If you’re unlikely to anything more than read e-books, you’d be better off with the £109 Wi-Fi only Kindle. If you’re looking to read magazines and browse webpages too, it might be worth investing in the £149 Kindle with 3G.

What are the alternatives to the Kindle?

If you’re just looking for an e-book reader, the Kindle is pretty hard to beat. If you’re looking for a multimedia device, devices such as the iPad and Samsung Galaxy Tab will be more suitable for you. We’ve got a detailed guides and reviews on these devices:

An Apple iPad will set you back at least £429 (wi-fi only) whereas the Samsung Galaxy Tab is currently going around £449 (unlocked with wi-fi and 3G).

Where can I get the Kindle?

You can buy a Wi-Fi Only Kindle for £109 from Amazon.co.uk and a 3G & Wi-Fi Kindle for £149.

Your Comments 4 so far

We'd love to hear your thoughts and any questions you may have. So far, we've received 4 comments from readers. You can add your own comment here.

  • I've just read your excellent review of both Kindles. I've also read other reviews but yours was the only one which clarified things so that I can make an informed decision on which version to buy. I had been considering the 3G one but after reading your review it's clear I don't need it and can save a little money by buying the Wi If version as I would only download books from my home broadband connection.
    Thank you for saving me some money!

    Vee

  • I think the 3g version is a little redundant now due to the fact that there are so many free to use wi-fi spots about. There are loads of coffee shops and bars that have free wi-fi access so there is really no need for 3g. Thankyou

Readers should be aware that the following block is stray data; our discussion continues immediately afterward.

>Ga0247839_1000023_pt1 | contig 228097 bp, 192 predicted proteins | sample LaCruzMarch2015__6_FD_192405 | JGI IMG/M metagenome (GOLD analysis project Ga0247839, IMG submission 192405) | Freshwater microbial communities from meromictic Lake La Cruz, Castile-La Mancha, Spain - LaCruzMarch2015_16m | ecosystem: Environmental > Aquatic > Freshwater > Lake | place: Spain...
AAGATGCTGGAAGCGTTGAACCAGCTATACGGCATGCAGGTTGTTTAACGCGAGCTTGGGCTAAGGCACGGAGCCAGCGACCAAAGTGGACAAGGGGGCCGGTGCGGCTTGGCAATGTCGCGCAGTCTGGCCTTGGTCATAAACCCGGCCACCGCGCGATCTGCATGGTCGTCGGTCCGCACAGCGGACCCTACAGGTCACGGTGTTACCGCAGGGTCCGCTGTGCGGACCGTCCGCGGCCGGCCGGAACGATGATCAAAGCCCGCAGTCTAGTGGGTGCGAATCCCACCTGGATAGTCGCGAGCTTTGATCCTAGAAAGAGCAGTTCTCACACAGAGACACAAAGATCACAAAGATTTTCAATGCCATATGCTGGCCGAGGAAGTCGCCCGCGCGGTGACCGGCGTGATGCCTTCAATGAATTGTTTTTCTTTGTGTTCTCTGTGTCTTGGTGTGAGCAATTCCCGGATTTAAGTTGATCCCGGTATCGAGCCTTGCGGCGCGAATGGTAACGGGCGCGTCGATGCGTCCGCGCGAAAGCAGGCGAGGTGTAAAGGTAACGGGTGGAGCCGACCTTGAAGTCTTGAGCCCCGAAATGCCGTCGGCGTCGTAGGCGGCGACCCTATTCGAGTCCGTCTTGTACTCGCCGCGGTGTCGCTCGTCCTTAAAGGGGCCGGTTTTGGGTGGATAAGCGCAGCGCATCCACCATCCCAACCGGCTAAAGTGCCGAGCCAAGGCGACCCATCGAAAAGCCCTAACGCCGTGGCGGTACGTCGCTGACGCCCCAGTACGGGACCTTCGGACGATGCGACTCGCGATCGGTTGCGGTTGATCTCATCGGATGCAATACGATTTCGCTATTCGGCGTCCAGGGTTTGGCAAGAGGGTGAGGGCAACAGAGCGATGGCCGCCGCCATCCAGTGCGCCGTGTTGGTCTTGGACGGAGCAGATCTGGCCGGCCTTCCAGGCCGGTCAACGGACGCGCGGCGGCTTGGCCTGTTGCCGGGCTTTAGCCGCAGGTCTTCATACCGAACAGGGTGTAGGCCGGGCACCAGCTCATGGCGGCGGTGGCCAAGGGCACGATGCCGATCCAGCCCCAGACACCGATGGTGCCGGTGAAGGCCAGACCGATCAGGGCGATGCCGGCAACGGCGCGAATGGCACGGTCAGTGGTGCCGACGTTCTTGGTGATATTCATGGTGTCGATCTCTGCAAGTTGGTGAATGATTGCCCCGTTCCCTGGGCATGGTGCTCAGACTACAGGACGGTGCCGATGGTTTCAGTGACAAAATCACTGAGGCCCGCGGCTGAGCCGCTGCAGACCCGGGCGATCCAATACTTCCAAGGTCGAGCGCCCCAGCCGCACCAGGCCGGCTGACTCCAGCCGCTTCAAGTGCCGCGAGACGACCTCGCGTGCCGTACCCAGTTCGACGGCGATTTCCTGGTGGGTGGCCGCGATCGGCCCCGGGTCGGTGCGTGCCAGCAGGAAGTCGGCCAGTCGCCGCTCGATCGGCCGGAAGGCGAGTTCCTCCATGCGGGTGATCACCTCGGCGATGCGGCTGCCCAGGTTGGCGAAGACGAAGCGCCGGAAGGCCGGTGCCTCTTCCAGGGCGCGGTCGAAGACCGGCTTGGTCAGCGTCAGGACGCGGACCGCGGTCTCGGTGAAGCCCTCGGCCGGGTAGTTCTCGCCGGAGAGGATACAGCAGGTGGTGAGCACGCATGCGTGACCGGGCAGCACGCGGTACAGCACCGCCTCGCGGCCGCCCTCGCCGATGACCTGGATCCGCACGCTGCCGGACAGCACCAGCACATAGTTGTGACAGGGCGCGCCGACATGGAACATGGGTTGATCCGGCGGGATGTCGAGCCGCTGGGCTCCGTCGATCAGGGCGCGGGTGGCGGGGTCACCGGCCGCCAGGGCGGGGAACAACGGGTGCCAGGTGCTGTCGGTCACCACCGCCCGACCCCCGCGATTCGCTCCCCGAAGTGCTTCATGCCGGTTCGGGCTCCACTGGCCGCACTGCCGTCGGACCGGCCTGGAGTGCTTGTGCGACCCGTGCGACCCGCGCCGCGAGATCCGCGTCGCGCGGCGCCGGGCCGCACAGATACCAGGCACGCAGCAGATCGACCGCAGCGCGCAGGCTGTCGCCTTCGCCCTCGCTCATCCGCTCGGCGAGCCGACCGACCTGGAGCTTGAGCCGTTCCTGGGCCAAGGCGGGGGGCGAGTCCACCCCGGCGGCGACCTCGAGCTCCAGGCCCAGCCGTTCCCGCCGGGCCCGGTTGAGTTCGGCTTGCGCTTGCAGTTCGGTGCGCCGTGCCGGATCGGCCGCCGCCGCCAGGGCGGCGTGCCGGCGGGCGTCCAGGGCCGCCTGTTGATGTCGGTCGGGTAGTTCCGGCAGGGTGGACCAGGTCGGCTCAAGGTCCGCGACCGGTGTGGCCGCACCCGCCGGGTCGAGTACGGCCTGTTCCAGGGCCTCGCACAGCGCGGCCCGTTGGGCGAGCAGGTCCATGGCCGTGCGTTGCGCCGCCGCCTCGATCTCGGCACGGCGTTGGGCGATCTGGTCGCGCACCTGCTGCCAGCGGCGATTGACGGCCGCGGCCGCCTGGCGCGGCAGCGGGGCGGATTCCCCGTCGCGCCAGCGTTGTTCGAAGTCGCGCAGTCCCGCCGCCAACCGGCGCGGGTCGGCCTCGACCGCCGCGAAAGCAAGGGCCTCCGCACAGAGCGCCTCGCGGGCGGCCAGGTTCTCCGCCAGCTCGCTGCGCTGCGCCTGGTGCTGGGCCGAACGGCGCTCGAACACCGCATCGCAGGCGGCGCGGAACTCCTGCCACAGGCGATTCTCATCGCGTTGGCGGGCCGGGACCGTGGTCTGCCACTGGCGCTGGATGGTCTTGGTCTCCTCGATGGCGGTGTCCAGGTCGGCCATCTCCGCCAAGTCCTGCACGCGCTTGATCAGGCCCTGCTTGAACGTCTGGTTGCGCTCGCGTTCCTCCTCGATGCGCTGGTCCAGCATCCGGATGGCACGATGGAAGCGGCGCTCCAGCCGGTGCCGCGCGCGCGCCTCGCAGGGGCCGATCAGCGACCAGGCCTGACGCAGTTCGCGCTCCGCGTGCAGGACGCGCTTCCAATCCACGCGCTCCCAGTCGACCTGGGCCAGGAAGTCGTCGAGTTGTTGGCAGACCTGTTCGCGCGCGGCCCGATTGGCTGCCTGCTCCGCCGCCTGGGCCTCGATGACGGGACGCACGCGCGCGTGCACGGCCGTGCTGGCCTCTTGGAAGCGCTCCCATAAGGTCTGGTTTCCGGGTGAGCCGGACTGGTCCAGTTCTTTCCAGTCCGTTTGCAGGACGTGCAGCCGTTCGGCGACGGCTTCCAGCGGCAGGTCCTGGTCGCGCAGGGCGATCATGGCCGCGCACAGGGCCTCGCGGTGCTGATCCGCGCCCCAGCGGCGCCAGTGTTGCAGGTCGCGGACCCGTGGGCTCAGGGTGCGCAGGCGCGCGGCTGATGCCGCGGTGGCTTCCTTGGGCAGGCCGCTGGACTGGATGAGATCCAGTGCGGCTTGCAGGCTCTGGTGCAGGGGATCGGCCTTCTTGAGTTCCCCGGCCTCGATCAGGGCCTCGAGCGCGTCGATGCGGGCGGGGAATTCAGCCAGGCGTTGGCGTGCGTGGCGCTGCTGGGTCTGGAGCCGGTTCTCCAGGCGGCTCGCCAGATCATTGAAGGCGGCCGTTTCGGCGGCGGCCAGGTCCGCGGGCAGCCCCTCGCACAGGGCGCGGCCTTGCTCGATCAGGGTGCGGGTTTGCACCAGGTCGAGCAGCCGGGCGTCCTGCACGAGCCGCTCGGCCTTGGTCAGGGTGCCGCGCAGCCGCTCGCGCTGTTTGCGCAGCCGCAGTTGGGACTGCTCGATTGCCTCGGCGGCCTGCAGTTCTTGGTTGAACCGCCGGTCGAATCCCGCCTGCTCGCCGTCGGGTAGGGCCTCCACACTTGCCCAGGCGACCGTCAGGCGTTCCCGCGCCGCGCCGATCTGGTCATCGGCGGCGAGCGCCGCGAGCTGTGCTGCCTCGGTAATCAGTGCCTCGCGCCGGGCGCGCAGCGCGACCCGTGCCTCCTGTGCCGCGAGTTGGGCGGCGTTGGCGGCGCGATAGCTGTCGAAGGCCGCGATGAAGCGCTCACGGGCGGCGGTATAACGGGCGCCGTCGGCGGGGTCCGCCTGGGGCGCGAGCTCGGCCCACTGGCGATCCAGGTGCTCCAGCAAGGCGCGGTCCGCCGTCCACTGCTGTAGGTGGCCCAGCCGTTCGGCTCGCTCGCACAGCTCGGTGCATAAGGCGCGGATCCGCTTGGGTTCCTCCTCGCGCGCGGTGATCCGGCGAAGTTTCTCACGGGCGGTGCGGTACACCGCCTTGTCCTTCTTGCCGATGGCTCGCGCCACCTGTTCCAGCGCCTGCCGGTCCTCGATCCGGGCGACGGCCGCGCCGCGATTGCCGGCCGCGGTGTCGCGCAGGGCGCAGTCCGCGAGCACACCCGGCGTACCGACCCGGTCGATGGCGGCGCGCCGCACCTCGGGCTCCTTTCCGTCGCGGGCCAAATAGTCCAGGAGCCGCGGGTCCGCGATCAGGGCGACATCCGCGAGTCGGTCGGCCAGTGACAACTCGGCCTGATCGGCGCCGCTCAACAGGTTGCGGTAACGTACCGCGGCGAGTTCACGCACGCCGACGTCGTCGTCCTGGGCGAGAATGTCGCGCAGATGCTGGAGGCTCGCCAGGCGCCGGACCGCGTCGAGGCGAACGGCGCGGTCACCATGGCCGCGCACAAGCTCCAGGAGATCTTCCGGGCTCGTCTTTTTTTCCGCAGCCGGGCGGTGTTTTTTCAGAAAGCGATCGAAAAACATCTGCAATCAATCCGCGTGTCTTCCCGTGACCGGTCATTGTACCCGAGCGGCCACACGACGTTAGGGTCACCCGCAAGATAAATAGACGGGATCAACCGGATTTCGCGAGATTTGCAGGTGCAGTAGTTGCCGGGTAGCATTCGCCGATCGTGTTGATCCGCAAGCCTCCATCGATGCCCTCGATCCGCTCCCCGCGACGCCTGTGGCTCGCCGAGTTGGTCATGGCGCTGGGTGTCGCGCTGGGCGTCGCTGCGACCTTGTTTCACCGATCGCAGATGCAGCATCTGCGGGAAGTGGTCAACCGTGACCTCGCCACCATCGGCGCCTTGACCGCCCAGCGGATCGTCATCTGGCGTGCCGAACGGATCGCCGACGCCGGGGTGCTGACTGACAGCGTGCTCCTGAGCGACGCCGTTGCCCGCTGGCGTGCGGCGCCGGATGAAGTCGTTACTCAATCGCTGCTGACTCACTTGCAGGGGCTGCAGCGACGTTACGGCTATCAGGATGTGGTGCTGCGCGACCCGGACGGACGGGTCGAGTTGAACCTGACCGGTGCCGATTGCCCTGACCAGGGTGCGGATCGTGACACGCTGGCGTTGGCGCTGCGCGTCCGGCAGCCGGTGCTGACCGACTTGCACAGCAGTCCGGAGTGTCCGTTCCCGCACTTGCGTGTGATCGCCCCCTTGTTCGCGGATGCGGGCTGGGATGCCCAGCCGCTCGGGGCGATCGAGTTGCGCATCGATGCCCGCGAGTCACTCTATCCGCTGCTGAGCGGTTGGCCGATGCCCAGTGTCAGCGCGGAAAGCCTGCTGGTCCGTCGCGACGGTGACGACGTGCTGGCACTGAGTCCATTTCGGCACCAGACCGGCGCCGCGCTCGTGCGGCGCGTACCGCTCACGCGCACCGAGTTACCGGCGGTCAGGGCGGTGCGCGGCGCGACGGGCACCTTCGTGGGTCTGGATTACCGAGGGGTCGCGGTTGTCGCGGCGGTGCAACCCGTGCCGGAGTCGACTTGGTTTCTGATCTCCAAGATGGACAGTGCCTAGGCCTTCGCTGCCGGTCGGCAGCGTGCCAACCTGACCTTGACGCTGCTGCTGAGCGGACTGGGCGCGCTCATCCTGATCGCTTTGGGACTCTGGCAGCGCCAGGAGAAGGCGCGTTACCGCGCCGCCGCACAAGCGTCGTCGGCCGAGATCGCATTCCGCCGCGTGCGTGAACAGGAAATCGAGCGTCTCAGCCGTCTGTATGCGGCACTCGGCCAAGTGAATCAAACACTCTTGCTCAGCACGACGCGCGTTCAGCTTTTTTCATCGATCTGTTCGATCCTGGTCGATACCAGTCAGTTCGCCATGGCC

• I have the 3G Kindle but to be honest the wifi one would have been just as good. In the several months I have had it I have never yet used it over 3G apart from initial testing purposes. I am nearly always in wifi enabled locations and if I am not I soon will be. I do use the wifi facility a good deal to have pdf files converted and sent to me using the free Amazon service, but nothing urgent.
    The web browser is virtually impossible to use, although for some mobile sites it is just about usable. No complaints there however, as it is described as 'experimental'. The worst thing about the Kindle for me is the keypad which is tiny and virtually impossible to read. Even that is not too bad as apart from when setting the devices up it is not needed.
    All that said, the Kindle is a brilliant device and has revolutionised the way I read.
    Unless you travel a good deal and are determined not to wait for any subscribed magazines or book purchases then save some cash and get the wifi only version.

    • Hi marcoscu,

      Thanks for the feedback on how you use the Kindle 🙂 Do you find that the Kindle web browser is suitable for reading blogs and newspaper websites? I've had comments from readers who regularly use the Kindle to check their e-mails when abroad but like you said for the majority of people, who don't travel very much, the 3G functionality probably doesn't add *that* much.

      Ken